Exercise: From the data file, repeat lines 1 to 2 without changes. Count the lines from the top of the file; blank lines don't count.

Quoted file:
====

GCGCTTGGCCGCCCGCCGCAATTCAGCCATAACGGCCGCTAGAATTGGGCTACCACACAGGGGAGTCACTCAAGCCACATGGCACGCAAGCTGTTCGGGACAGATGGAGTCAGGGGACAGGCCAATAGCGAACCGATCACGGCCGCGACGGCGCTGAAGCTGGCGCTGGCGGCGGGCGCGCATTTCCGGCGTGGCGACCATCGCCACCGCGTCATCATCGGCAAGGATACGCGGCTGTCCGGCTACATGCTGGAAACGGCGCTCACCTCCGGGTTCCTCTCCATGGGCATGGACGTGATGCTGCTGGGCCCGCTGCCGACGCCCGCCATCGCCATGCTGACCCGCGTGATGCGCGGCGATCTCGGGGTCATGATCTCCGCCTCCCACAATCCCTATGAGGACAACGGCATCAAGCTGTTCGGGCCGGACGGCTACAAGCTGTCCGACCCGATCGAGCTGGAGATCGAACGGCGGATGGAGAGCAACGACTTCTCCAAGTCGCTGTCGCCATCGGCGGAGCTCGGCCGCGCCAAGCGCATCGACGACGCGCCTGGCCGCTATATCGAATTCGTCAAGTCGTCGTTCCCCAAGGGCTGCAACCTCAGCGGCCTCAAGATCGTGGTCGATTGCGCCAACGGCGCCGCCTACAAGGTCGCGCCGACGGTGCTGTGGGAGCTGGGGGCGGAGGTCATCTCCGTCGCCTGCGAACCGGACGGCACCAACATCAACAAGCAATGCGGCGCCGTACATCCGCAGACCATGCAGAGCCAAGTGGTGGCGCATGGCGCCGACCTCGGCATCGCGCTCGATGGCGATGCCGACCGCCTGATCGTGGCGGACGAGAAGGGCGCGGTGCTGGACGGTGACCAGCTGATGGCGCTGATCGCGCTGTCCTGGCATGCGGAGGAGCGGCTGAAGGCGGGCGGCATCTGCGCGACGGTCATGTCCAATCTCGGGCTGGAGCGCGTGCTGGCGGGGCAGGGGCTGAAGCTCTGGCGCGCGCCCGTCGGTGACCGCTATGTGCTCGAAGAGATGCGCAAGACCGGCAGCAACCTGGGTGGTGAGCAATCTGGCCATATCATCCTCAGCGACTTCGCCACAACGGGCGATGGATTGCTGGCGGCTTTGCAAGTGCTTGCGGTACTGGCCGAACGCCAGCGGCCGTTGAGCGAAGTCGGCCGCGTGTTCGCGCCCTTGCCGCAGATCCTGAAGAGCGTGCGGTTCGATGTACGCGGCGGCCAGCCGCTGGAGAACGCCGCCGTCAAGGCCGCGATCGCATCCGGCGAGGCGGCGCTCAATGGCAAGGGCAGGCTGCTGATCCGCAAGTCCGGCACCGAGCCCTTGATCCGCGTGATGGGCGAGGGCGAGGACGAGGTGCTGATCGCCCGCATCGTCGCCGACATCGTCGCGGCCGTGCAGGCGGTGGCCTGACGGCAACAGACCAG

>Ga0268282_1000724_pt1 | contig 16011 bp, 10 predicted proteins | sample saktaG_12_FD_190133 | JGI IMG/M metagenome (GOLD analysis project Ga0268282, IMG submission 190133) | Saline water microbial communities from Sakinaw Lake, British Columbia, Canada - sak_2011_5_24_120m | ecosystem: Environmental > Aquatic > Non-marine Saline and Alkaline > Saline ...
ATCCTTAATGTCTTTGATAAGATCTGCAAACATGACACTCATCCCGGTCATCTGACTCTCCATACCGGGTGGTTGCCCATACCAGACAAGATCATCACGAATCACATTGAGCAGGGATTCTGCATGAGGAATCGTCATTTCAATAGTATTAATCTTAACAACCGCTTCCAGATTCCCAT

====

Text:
GCGCTTGGCCGCCCGCCGCAATTCAGCCATAACGGCCGCTAGAATTGGGCTACCACACAGGGGAGTCACTCAAGCCACATGGCACGCAAGCTGTTCGGGACAGATGGAGTCAGGGGACAGGCCAATAGCGAACCGATCACGGCCGCGACGGCGCTGAAGCTGGCGCTGGCGGCGGGCGCGCATTTCCGGCGTGGCGACCATCGCCACCGCGTCATCATCGGCAAGGATACGCGGCTGTCCGGCTACATGCTGGAAACGGCGCTCACCTCCGGGTTCCTCTCCATGGGCATGGACGTGATGCTGCTGGGCCCGCTGCCGACGCCCGCCATCGCCATGCTGACCCGCGTGATGCGCGGCGATCTCGGGGTCATGATCTCCGCCTCCCACAATCCCTATGAGGACAACGGCATCAAGCTGTTCGGGCCGGACGGCTACAAGCTGTCCGACCCGATCGAGCTGGAGATCGAACGGCGGATGGAGAGCAACGACTTCTCCAAGTCGCTGTCGCCATCGGCGGAGCTCGGCCGCGCCAAGCGCATCGACGACGCGCCTGGCCGCTATATCGAATTCGTCAAGTCGTCGTTCCCCAAGGGCTGCAACCTCAGCGGCCTCAAGATCGTGGTCGATTGCGCCAACGGCGCCGCCTACAAGGTCGCGCCGACGGTGCTGTGGGAGCTGGGGGCGGAGGTCATCTCCGTCGCCTGCGAACCGGACGGCACCAACATCAACAAGCAATGCGGCGCCGTACATCCGCAGACCATGCAGAGCCAAGTGGTGGCGCATGGCGCCGACCTCGGCATCGCGCTCGATGGCGATGCCGACCGCCTGATCGTGGCGGACGAGAAGGGCGCGGTGCTGGACGGTGACCAGCTGATGGCGCTGATCGCGCTGTCCTGGCATGCGGAGGAGCGGCTGAAGGCGGGCGGCATCTGCGCGACGGTCATGTCCAATCTCGGGCTGGAGCGCGTGCTGGCGGGGCAGGGGCTGAAGCTCTGGCGCGCGCCCGTCGGTGACCGCTATGTGCTCGAAGAGATGCGCAAGACCGGCAGCAACCTGGGTGGTGAGCAATCTGGCCATATCATCCTCAGCGACTTCGCCACAACGGGCGATGGATTGCTGGCGGCTTTGCAAGTGCTTGCGGTACTGGCCGAACGCCAGCGGCCGTTGAGCGAAGTCGGCCGCGTGTTCGCGCCCTTGCCGCAGATCCTGAAGAGCGTGCGGTTCGATGTACGCGGCGGCCAGCCGCTGGAGAACGCCGCCGTCAAGGCCGCGATCGCATCCGGCGAGGCGGCGCTCAATGGCAAGGGCAGGCTGCTGATCCGCAAGTCCGGCACCGAGCCCTTGATCCGCGTGATGGGCGAGGGCGAGGACGAGGTGCTGATCGCCCGCATCGTCGCCGACATCGTCGCGGCCGTGCAGGCGGTGGCCTGACGGCAACAGACCAG

>Ga0268282_1000724_pt1 | contig 16011 bp, 10 predicted proteins | sample saktaG_12_FD_190133 | JGI IMG/M metagenome (GOLD analysis project Ga0268282, IMG submission 190133) | Saline water microbial communities from Sakinaw Lake, British Columbia, Canada - sak_2011_5_24_120m | ecosystem: Environmental > Aquatic > Non-marine Saline and Alkaline > Saline ...